Another Look At How The Brackets Work

It’s no secret that I went to Duke Law School and I’m happy to see the Blue Devils advancing through the NCAA Tournament brackets this year, but this isn’t a post about basketball. I wander off topic every now and then, but there are limits.

This post is about bracketing — one of the more important, and overlooked, aspects of negotiation. First, a summary:

In negotiation no number is irrelevant, and no proposal is ever forgotten. Every offer you make, every figure you float, and every potential path to settlement you communicate to the other side will forever impact your negotiations.

Negotiators ignore this rule at their peril.

What Are Negotiation Brackets?

The message from my client’s deal lawyer was as informative as it was economical: “We’re bracketed at 250 and 400.” With this shorthand he summarized the negotiation in just a few words: the settlement range was between our offer, $250,000, and the plaintiff’s last demand, $400,000. This is the essence of settlement brackets — they embody the stated settlement positions of the parties, and define the outer limits of where the case will settle.

Why Are Brackets Relevant?

Adam Galinsky’s article When to Make the First Offer in Negotiations, published in Harvard’s Negotiation in 2004, tells us:

Research into human judgment has found that how we perceive a particular offer’s value is highly influenced by any relevant number that enters the negotiation environment. Because they pull judgments toward themselves, these numerical values are known as anchors.

(Thanks to experienced attorney and mediator Victoria Pynchon and her post The Power of Framing and Anchors for leading me to Galinsky’s article.) Stated plainly, the number you communicate to the other side anchors your position — and brackets the negotiation on your side — because it’s the best information your opponent has about what you’ll settle for. It’s hard to imagine information more relevant than that.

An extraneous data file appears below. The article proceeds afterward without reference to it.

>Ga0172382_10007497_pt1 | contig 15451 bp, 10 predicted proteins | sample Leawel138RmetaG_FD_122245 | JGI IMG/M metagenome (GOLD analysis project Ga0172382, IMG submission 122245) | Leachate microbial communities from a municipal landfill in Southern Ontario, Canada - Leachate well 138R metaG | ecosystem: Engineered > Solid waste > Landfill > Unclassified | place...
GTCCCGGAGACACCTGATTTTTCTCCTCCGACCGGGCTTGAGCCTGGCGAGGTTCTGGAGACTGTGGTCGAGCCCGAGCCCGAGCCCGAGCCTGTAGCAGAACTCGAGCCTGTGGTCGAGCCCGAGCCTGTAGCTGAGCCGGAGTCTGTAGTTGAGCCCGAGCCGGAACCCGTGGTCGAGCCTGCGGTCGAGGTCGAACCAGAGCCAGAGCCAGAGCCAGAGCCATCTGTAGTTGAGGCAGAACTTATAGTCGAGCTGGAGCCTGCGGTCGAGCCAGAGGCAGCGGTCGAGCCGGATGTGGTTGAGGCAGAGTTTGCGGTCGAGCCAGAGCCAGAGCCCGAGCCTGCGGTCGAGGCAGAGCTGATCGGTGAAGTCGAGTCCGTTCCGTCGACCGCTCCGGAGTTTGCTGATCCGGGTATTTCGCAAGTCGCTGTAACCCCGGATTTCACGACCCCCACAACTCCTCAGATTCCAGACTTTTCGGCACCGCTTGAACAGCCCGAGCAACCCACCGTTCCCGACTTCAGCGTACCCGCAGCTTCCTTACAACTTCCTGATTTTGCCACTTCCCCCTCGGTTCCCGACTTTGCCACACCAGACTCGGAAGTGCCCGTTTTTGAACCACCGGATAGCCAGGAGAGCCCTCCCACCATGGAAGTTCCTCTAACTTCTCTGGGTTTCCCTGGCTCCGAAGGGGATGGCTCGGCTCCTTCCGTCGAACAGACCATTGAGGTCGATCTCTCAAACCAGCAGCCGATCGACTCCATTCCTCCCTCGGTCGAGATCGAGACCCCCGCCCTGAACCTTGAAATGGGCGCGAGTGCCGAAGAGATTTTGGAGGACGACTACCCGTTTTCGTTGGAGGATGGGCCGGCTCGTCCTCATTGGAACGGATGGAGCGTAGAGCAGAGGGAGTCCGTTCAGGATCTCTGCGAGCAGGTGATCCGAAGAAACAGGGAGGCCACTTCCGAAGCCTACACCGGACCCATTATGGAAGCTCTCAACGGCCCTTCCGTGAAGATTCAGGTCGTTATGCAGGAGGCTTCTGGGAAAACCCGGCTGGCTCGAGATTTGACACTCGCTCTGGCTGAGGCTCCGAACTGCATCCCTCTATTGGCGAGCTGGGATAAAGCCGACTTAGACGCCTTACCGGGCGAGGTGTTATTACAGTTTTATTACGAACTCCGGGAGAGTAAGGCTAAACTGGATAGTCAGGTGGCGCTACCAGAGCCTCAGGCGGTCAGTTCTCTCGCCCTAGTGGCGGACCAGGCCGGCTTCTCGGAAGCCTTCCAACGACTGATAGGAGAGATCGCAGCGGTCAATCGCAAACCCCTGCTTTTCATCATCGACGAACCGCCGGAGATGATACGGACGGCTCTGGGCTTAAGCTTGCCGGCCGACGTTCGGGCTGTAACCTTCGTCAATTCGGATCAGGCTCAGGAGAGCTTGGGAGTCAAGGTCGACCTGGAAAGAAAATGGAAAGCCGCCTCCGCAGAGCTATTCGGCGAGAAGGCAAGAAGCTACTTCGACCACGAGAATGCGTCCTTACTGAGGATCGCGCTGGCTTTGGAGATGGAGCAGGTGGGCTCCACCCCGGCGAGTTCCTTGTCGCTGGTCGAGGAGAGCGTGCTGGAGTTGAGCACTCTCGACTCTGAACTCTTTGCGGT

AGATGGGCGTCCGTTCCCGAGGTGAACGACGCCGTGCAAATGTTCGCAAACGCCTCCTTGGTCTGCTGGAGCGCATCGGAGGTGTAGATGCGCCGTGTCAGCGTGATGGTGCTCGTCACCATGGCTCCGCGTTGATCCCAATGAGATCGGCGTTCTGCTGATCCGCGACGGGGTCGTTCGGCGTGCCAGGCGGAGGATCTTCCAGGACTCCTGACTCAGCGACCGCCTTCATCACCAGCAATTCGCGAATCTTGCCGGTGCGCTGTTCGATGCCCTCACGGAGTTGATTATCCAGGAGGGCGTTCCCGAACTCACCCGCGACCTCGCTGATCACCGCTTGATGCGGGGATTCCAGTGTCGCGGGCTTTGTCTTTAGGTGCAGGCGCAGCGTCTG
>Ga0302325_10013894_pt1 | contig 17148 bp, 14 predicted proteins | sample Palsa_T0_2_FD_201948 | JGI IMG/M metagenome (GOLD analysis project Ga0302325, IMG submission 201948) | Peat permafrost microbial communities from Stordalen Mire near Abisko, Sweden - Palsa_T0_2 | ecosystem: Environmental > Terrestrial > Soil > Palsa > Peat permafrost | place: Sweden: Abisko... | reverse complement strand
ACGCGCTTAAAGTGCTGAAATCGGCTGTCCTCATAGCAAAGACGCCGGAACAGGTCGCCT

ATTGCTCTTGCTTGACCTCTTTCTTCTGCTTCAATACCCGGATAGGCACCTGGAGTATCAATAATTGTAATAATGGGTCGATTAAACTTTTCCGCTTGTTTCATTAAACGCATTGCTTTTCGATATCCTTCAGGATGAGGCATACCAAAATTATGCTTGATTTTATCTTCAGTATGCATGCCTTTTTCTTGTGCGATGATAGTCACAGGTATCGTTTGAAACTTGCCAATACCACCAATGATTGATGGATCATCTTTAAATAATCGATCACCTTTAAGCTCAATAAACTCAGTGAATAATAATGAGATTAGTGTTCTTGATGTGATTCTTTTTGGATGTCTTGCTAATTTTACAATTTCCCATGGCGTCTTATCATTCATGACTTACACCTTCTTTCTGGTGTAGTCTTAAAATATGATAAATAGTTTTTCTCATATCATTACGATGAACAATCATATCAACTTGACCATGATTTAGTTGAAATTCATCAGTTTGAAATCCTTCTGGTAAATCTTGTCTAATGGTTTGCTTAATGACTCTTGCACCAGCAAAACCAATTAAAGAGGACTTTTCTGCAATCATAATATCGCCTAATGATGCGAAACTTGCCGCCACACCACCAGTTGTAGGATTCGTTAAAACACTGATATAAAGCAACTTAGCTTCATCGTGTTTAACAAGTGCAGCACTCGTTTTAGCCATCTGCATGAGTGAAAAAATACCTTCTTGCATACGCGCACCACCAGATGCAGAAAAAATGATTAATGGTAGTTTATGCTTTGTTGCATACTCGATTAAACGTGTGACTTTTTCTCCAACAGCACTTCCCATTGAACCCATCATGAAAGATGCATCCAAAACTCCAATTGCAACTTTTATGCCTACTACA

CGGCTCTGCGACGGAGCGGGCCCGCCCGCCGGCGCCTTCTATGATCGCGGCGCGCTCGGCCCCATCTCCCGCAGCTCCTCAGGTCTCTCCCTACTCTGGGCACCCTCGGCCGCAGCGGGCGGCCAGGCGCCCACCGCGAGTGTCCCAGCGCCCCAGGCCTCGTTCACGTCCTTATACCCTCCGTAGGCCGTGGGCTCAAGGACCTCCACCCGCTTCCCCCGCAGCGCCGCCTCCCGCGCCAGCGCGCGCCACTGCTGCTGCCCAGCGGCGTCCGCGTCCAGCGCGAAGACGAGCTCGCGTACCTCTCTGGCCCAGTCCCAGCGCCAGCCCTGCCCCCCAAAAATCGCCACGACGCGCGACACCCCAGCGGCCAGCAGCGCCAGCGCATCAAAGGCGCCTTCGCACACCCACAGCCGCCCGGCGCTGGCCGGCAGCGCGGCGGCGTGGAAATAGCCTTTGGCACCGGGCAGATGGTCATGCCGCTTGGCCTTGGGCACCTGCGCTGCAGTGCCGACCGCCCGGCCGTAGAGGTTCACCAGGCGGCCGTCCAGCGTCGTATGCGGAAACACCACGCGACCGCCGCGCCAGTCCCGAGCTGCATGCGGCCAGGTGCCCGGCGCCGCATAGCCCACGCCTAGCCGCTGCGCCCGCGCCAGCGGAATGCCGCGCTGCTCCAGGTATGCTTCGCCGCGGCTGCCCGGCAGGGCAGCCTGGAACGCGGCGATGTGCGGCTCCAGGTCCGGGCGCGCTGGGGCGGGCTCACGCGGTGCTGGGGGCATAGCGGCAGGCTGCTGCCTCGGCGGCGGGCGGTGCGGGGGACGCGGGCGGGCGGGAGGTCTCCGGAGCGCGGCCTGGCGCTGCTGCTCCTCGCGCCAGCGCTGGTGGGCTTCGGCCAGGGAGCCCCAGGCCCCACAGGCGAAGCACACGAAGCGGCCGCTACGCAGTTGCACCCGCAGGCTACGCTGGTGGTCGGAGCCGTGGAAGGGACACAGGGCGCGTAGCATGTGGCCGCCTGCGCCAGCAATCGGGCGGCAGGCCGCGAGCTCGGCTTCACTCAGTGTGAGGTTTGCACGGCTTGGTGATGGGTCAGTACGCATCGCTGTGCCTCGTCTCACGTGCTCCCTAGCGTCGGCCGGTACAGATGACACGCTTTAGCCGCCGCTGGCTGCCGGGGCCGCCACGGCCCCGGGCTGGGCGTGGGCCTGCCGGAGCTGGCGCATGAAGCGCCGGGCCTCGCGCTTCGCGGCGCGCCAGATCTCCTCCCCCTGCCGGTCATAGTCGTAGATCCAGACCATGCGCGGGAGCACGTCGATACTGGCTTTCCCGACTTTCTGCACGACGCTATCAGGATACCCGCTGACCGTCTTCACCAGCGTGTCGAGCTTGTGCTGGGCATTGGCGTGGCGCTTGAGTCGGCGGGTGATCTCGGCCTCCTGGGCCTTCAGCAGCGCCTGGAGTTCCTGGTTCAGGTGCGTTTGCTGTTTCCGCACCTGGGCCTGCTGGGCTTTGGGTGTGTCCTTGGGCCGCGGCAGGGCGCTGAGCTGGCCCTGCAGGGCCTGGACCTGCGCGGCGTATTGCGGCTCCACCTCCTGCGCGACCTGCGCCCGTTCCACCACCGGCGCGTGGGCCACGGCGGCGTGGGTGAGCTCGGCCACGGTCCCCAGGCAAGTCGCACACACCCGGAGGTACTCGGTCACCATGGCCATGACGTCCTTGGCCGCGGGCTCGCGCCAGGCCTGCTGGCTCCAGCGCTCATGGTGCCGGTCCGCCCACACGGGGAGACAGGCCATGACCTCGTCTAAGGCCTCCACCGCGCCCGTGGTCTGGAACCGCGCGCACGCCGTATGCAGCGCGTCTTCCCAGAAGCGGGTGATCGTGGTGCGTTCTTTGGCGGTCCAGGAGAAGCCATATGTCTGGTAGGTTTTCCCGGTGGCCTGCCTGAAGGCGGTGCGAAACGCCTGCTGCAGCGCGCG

You Can’t Unring the Bell

I was once given great communication advice: “You can’t unring the bell.” You can’t take back what you said about last night’s meatloaf, and you can’t get the other side to forget a proposal you made last week. It doesn’t matter if your offer expired, and it doesn’t matter if you feel you’ve had a slight edge in discovery since you made your proposal — technically you aren’t bound by it, but your number won’t be forgotten.

It wasn’t so long ago that a good friend of mine who serves as a Fortune 500 general counsel bragged about settling a case outside his original brackets after a mediation with one of the country’s top mediators. The reason he bragged about it is because settlements outside the brackets are unusual; without a drastic change in circumstances they almost never happen.

Beware the “Whisper Number”

If what you say can’t be unsaid, can you say it with caveats? Can you propose, as one well-known Los Angeles plaintiff’s lawyer said to me:

Let me tell you what — my client hasn’t approved this, but I think I can get him to $3 million if you can get there. What do you say?”

The short answer is that you’re stuck with that number. You may want to run away from it, disavow it, or ignore it, but never forget that Galinsky tells us that we’re “highly influenced by any relevant number that enters the negotiation environment.” We are bracketed at your self-named “whisper number.”

The Brackets Are Not the Same as a Bracketed Proposal

You now know what “the brackets” are — the stated negotiation positions of the parties. Although the words are almost the same, “the brackets” are not the same as a “bracketed proposal.” Los Angeles mediator Ralph Williams gives us an example of a bracketed proposal:

I will offer you $100,000 if you will reduce your demand to $300,000.

In this case, if the parties have offered and demanded $50,000 and $600,000, the case is bracketed at $50,000 and $600,000, but Williams’s “bracketed proposal” abandons the brackets, resulting in hypothetical offers with a similar name. But they actually aren’t the same, and I’ll write more on that later.

Let’s Go Duke!

Know what bracketing is before you start. You’ll be glad you did.


John DeGroote

John DeGroote is a nationally recognized practitioner, author and speaker known for settling disputes and getting deals done, both as a business executive and as an advocate. With particular expertise in early case assessment, detailed case analysis, and innovative disposition techniques, Mr. DeGroote’s background includes service as Chief Legal Officer… MORE >

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